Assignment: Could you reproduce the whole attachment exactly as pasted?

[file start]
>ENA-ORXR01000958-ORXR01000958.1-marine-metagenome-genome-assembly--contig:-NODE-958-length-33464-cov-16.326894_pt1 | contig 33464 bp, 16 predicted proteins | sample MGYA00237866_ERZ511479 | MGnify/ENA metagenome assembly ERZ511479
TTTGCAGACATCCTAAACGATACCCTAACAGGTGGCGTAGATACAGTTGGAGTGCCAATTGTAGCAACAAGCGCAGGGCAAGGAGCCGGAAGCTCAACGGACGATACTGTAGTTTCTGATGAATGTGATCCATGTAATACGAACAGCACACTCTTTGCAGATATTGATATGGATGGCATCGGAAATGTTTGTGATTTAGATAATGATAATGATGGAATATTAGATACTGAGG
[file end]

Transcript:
>ENA-ORXR01000958-ORXR01000958.1-marine-metagenome-genome-assembly--contig:-NODE-958-length-33464-cov-16.326894_pt1 | contig 33464 bp, 16 predicted proteins | sample MGYA00237866_ERZ511479 | MGnify/ENA metagenome assembly ERZ511479
TTTGCAGACATCCTAAACGATACCCTAACAGGTGGCGTAGATACAGTTGGAGTGCCAATTGTAGCAACAAGCGCAGGGCAAGGAGCCGGAAGCTCAACGGACGATACTGTAGTTTCTGATGAATGTGATCCATGTAATACGAACAGCACACTCTTTGCAGATATTGATATGGATGGCATCGGAAATGTTTGTGATTTAGATAATGATAATGATGGAATATTAGATACTGAGG